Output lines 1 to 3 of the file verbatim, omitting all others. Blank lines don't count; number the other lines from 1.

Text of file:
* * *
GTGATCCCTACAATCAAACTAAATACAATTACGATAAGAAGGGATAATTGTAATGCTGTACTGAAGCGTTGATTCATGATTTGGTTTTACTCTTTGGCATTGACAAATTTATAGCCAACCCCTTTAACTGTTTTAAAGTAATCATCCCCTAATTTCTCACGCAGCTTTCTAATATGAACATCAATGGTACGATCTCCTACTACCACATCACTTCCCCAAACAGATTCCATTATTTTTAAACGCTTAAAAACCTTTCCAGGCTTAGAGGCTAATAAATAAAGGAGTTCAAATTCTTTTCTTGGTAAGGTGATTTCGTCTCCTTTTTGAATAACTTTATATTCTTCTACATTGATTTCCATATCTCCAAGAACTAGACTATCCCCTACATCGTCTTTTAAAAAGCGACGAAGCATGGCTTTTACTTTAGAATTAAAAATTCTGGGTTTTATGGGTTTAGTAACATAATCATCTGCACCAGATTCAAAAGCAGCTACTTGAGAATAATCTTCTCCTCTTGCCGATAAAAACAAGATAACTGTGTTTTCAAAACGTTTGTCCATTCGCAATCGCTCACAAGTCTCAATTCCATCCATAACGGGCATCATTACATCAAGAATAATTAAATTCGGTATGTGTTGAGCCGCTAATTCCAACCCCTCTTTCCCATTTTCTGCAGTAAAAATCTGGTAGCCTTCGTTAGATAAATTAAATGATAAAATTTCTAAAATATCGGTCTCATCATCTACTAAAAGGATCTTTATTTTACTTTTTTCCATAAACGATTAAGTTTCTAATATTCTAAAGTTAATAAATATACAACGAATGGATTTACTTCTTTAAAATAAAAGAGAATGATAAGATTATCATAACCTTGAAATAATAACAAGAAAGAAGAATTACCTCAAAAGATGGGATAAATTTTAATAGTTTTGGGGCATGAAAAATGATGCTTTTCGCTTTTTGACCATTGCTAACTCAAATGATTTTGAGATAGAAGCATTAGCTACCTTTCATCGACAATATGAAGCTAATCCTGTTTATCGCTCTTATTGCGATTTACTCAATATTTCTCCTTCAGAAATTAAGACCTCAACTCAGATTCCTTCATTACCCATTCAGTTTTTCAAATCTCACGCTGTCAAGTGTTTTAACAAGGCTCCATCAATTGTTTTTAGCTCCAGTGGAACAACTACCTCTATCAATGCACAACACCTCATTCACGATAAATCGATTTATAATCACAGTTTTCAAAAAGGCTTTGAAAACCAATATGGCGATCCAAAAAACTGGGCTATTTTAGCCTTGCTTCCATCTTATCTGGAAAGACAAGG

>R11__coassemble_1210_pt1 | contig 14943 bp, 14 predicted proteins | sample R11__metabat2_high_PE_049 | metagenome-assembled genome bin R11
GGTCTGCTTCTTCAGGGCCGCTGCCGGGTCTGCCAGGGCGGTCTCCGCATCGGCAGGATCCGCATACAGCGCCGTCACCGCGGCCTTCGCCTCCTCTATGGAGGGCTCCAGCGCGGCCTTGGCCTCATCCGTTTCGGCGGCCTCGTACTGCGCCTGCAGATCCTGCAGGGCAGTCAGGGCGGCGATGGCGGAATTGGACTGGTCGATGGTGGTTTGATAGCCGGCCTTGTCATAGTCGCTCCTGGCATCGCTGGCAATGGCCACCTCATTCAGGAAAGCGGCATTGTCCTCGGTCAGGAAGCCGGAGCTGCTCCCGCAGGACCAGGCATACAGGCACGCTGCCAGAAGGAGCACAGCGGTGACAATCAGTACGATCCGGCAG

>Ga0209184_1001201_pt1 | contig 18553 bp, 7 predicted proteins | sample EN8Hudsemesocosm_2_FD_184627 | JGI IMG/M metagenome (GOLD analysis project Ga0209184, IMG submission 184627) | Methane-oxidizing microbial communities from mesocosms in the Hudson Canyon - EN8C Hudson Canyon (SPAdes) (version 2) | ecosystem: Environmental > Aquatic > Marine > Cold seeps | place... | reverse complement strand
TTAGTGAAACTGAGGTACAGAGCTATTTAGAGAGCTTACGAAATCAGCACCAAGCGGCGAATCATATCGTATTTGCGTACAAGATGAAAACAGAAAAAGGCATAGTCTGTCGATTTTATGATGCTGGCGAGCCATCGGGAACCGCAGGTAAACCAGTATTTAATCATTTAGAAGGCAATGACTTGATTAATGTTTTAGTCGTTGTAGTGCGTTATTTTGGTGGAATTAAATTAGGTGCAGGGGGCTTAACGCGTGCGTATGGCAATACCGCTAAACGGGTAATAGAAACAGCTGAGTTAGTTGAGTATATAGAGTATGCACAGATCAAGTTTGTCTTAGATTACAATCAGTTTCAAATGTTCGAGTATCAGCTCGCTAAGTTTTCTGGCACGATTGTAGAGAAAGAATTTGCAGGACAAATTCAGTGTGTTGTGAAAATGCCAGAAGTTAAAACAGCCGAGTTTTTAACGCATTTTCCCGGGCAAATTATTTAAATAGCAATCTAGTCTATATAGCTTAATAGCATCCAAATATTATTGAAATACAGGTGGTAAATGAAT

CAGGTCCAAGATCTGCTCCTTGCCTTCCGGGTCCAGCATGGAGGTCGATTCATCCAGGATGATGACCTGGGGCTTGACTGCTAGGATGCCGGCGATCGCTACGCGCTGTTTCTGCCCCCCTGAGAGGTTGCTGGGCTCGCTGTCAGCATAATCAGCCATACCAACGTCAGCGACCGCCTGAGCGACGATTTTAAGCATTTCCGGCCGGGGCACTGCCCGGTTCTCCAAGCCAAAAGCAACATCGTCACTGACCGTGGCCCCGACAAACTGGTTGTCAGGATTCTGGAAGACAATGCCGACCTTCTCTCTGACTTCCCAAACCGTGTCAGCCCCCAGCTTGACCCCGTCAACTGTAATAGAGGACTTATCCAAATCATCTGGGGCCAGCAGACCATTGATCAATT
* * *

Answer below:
GTGATCCCTACAATCAAACTAAATACAATTACGATAAGAAGGGATAATTGTAATGCTGTACTGAAGCGTTGATTCATGATTTGGTTTTACTCTTTGGCATTGACAAATTTATAGCCAACCCCTTTAACTGTTTTAAAGTAATCATCCCCTAATTTCTCACGCAGCTTTCTAATATGAACATCAATGGTACGATCTCCTACTACCACATCACTTCCCCAAACAGATTCCATTATTTTTAAACGCTTAAAAACCTTTCCAGGCTTAGAGGCTAATAAATAAAGGAGTTCAAATTCTTTTCTTGGTAAGGTGATTTCGTCTCCTTTTTGAATAACTTTATATTCTTCTACATTGATTTCCATATCTCCAAGAACTAGACTATCCCCTACATCGTCTTTTAAAAAGCGACGAAGCATGGCTTTTACTTTAGAATTAAAAATTCTGGGTTTTATGGGTTTAGTAACATAATCATCTGCACCAGATTCAAAAGCAGCTACTTGAGAATAATCTTCTCCTCTTGCCGATAAAAACAAGATAACTGTGTTTTCAAAACGTTTGTCCATTCGCAATCGCTCACAAGTCTCAATTCCATCCATAACGGGCATCATTACATCAAGAATAATTAAATTCGGTATGTGTTGAGCCGCTAATTCCAACCCCTCTTTCCCATTTTCTGCAGTAAAAATCTGGTAGCCTTCGTTAGATAAATTAAATGATAAAATTTCTAAAATATCGGTCTCATCATCTACTAAAAGGATCTTTATTTTACTTTTTTCCATAAACGATTAAGTTTCTAATATTCTAAAGTTAATAAATATACAACGAATGGATTTACTTCTTTAAAATAAAAGAGAATGATAAGATTATCATAACCTTGAAATAATAACAAGAAAGAAGAATTACCTCAAAAGATGGGATAAATTTTAATAGTTTTGGGGCATGAAAAATGATGCTTTTCGCTTTTTGACCATTGCTAACTCAAATGATTTTGAGATAGAAGCATTAGCTACCTTTCATCGACAATATGAAGCTAATCCTGTTTATCGCTCTTATTGCGATTTACTCAATATTTCTCCTTCAGAAATTAAGACCTCAACTCAGATTCCTTCATTACCCATTCAGTTTTTCAAATCTCACGCTGTCAAGTGTTTTAACAAGGCTCCATCAATTGTTTTTAGCTCCAGTGGAACAACTACCTCTATCAATGCACAACACCTCATTCACGATAAATCGATTTATAATCACAGTTTTCAAAAAGGCTTTGAAAACCAATATGGCGATCCAAAAAACTGGGCTATTTTAGCCTTGCTTCCATCTTATCTGGAAAGACAAGG

>R11__coassemble_1210_pt1 | contig 14943 bp, 14 predicted proteins | sample R11__metabat2_high_PE_049 | metagenome-assembled genome bin R11
GGTCTGCTTCTTCAGGGCCGCTGCCGGGTCTGCCAGGGCGGTCTCCGCATCGGCAGGATCCGCATACAGCGCCGTCACCGCGGCCTTCGCCTCCTCTATGGAGGGCTCCAGCGCGGCCTTGGCCTCATCCGTTTCGGCGGCCTCGTACTGCGCCTGCAGATCCTGCAGGGCAGTCAGGGCGGCGATGGCGGAATTGGACTGGTCGATGGTGGTTTGATAGCCGGCCTTGTCATAGTCGCTCCTGGCATCGCTGGCAATGGCCACCTCATTCAGGAAAGCGGCATTGTCCTCGGTCAGGAAGCCGGAGCTGCTCCCGCAGGACCAGGCATACAGGCACGCTGCCAGAAGGAGCACAGCGGTGACAATCAGTACGATCCGGCAG